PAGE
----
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SPX QE
Jim Bianco via Forbes

 

 

Over the past few days, we have been discussing what the impact of QE has been on the economy.

Forbes columnist Bob Lenzer channels Michael Cembalest of J.P. Morgan to dive deeper into that concept and look at what markets have been doing in response to QE, in a column titled You Can Thank Ben Bernanke for 100% of the Stock Market Gains Since 2009:

“Here is the most important factual find about the stock market I’ve learned for some  many years: More than 100% of equity market gains since January 2009 have taken place during the weeks the Fed purchased Treasury bonds and mortgages. And conversely, during the weeks when the Fed did NOT  buy Treasuries or mortgage backed bonds, the stock market declined.”

I have to respectfully disagree with Lenzner, Cembalest, and my pal Jim Bianco (who has also done yeoman’s work tracking the impacts of various Fed interventions).

Note that I do not lightly challenge this trio — Lenzner is an all around smart guy, Cembalest is Chairman of Market and Investment Strategy fpr JPM, and Bianco (also all around smart guy), who was the first major analyst in early 2009 to fully recognize the future impact of QE, how it was going to impact equities and bonds, the transmission mechanism thereto, and articulate it in a way that was readily understandable by most people.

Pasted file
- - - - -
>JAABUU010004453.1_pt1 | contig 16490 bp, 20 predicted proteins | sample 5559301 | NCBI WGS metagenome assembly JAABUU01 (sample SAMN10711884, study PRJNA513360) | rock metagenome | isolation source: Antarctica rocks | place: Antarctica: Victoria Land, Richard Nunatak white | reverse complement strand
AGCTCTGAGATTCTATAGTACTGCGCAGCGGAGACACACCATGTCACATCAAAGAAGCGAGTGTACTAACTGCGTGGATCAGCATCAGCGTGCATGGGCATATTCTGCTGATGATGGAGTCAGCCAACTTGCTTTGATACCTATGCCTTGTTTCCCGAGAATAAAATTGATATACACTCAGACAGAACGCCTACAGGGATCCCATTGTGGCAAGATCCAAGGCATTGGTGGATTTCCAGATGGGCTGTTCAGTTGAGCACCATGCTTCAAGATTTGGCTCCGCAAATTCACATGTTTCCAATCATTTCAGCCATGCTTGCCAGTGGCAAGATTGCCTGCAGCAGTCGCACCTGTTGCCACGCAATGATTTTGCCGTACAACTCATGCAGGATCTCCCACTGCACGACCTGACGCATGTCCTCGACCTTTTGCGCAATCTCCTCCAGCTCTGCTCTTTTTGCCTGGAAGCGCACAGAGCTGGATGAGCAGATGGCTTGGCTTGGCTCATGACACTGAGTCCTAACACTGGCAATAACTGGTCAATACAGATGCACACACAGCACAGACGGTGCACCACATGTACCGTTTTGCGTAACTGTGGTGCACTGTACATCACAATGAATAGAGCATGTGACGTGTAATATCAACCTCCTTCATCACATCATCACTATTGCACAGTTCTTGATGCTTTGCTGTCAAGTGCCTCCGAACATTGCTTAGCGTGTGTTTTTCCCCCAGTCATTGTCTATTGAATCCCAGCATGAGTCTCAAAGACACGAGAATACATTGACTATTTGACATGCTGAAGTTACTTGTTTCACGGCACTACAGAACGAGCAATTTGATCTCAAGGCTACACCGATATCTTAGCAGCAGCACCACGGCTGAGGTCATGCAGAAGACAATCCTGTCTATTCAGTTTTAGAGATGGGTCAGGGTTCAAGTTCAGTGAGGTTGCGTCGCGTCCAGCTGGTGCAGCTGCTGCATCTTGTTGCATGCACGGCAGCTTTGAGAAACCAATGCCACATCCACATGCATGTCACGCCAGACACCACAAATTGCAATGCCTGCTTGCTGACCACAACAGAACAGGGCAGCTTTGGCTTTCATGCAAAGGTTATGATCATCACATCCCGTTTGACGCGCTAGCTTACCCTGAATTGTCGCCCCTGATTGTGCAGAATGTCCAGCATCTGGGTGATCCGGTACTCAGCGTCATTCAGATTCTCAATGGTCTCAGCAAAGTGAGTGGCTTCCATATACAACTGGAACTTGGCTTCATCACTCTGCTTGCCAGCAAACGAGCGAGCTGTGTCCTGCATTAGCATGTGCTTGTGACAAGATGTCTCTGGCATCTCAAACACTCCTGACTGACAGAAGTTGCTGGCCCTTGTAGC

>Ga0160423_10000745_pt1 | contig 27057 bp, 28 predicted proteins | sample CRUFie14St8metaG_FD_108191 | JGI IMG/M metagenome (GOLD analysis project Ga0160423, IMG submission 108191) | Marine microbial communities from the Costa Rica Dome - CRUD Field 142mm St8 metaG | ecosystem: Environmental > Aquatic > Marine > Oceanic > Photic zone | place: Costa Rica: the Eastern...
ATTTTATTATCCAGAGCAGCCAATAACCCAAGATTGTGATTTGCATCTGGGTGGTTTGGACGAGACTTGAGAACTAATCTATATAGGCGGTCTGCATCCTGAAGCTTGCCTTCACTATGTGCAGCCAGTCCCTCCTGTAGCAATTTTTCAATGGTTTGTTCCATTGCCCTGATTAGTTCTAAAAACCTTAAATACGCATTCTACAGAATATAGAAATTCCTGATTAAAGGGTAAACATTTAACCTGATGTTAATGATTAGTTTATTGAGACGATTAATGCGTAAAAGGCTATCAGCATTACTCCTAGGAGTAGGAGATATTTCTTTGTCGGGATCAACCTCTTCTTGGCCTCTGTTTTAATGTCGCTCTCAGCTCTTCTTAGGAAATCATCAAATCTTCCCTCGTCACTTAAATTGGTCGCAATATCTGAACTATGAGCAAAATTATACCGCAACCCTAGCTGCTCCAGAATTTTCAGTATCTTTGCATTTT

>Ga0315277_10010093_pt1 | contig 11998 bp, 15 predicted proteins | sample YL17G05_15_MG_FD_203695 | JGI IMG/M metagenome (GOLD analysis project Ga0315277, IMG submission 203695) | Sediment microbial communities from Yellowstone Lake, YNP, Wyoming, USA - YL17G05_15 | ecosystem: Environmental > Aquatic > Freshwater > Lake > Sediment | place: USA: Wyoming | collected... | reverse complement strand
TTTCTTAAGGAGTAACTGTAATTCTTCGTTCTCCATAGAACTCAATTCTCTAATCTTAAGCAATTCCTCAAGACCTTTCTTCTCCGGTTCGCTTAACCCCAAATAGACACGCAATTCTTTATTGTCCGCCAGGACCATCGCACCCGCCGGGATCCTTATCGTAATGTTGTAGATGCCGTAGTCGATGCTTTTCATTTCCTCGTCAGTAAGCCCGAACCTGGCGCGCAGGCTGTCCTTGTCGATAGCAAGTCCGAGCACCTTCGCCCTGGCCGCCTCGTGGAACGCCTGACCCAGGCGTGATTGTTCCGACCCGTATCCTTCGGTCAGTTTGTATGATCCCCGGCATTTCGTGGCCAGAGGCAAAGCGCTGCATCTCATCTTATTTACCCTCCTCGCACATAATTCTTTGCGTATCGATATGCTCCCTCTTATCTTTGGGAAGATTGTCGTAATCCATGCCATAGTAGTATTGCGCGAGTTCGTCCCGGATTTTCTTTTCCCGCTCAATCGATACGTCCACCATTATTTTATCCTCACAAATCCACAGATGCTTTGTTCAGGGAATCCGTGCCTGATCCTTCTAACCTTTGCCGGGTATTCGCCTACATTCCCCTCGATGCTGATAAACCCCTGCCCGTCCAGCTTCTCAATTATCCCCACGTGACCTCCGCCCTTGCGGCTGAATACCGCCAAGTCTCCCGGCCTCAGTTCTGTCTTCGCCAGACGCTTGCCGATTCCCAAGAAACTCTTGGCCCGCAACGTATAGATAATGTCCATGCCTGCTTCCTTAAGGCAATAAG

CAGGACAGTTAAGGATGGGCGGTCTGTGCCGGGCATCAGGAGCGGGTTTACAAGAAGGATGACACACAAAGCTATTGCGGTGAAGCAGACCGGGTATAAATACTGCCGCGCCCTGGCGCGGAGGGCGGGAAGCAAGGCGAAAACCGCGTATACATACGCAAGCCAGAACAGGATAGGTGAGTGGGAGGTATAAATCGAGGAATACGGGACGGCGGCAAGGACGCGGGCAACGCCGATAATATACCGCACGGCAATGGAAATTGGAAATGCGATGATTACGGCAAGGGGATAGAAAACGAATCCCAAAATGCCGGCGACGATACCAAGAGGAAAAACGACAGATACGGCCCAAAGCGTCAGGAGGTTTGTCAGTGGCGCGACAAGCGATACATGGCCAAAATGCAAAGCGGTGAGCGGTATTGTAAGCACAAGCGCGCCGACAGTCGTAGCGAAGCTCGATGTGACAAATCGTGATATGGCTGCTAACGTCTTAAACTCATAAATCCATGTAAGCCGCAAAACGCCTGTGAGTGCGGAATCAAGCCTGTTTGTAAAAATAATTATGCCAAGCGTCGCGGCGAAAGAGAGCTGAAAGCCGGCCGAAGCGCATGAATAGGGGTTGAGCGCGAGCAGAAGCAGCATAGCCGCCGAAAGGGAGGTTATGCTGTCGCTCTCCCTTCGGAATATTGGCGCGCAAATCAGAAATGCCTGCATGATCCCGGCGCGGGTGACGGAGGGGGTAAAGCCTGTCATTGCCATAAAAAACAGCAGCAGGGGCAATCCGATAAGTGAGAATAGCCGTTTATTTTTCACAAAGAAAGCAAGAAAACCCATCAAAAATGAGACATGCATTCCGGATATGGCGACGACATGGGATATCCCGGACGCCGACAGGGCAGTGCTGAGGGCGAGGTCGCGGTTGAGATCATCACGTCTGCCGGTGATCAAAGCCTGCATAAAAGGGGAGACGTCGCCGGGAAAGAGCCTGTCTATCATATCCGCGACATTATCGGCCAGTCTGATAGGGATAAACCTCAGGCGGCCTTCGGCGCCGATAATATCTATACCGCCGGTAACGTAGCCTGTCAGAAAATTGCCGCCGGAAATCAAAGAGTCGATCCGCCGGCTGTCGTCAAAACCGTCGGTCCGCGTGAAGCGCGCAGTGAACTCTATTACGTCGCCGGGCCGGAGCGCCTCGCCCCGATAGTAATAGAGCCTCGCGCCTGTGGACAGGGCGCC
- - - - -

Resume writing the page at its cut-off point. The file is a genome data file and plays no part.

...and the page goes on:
There are several reasons I disagree with the thesis — in no particular order:

1) Complexity: Single vs. Multiple Variable Analysis in Market Forecasts

2) Market Performance Following Secular Bear Markets (or down 50%+, oversold, etc.)

3) Earnings Rallied as Much as Market Have Off of Lows

4) Timing maybe as coincidental (Correlation Does Not Equal Causation)

There are a variety of reasons why I am unwilling to attribute the 100% suggestion. The first and most obvious is that markets are extremely complex, with all manner of psychological, valuation, trend as well as monetary inputs. The intricacy of equities is such that there is almost never any one single factor that causes major market moves in either directions. Invariably, there are a myriad factors that establish conditions, impact traders, affect how people interact that are the prime causes.

If you are willing to say the Fed is the cause of 100% of market gains, you are simultaneously implying that every other factor had a net zero impact. I simply don’t buy that.

Take for example point 2: Do a basic study on market sbased on many of the conditions that existed in 2009: Markets down 57%, less than 5% of equities over 200 DMA, sentiment metrics, valuation analyses, etc.  What you will find is a range of possible market returns that were very positive. For example, the secular bear market cycle showed a median gain of 70% over 17 months, with a range of 41% (Italy 1960s) to 295% (Finland, 1990s). If you want domestic version, note that the US gained 170% in the 1930s. You can run studies on all of the rest of the various potential inputs, and you will find similarly huge subsequent returns.

Again, I am unwilling to dismiss this cyclical history in favor of the Fed exclusively.

Same thing with earnings — they plummeted an enormous amount, only to recover almost 150% from the quarterly lows.  I don’t believe we should ignore that either.